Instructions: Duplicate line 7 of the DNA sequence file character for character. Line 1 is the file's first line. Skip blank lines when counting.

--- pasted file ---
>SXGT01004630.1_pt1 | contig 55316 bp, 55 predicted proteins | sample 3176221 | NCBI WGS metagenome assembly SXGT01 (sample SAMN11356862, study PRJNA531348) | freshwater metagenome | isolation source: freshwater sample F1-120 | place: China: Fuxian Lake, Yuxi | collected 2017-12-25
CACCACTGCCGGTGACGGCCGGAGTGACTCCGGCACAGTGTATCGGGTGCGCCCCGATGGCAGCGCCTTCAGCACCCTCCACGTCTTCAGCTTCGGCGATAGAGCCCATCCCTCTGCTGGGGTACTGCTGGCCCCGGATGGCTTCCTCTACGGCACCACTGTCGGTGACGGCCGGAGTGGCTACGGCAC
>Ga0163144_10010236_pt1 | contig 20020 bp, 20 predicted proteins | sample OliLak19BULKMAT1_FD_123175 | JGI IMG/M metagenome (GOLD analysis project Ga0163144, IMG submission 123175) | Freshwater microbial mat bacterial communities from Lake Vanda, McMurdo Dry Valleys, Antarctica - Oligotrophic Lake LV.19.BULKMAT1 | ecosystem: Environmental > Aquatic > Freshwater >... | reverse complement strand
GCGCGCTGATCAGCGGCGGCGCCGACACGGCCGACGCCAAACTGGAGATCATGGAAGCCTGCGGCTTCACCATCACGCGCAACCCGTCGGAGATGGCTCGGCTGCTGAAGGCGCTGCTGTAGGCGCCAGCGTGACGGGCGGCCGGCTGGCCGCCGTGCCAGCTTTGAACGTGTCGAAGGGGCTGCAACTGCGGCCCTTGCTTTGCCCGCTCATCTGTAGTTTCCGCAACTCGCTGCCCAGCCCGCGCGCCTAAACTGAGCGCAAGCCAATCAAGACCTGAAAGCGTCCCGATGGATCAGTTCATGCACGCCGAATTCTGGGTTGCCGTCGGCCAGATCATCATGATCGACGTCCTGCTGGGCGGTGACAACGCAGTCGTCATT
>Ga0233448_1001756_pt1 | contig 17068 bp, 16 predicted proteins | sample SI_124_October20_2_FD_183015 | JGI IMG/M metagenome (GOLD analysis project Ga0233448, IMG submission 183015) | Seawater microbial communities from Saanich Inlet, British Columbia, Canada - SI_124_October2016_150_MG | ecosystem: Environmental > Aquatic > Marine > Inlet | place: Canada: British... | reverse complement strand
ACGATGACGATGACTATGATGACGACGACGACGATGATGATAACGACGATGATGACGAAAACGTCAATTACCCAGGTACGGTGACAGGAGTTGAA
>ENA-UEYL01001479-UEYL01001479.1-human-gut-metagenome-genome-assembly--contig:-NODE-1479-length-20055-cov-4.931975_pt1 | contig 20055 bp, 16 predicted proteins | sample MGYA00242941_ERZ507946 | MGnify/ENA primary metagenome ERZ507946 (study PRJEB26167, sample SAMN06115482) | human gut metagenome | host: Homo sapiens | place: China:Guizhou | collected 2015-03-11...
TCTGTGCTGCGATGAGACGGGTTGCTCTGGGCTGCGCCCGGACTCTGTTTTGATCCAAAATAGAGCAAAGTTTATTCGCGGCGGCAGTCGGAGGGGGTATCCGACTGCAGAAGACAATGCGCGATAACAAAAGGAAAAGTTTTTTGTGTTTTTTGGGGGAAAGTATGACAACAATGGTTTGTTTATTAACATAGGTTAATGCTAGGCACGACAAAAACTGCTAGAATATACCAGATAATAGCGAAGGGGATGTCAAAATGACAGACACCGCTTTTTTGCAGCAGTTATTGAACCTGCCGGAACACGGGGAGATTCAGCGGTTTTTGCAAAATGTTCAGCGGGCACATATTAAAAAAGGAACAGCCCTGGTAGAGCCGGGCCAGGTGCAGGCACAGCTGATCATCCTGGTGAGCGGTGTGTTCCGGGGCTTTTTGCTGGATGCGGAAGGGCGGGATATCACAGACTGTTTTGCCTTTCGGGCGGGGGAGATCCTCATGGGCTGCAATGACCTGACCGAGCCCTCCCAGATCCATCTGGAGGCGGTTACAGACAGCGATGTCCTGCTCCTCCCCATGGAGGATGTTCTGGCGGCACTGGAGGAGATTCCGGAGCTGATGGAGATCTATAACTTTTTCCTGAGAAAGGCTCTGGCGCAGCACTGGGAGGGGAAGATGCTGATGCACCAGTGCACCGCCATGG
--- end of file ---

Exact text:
>ENA-UEYL01001479-UEYL01001479.1-human-gut-metagenome-genome-assembly--contig:-NODE-1479-length-20055-cov-4.931975_pt1 | contig 20055 bp, 16 predicted proteins | sample MGYA00242941_ERZ507946 | MGnify/ENA primary metagenome ERZ507946 (study PRJEB26167, sample SAMN06115482) | human gut metagenome | host: Homo sapiens | place: China:Guizhou | collected 2015-03-11...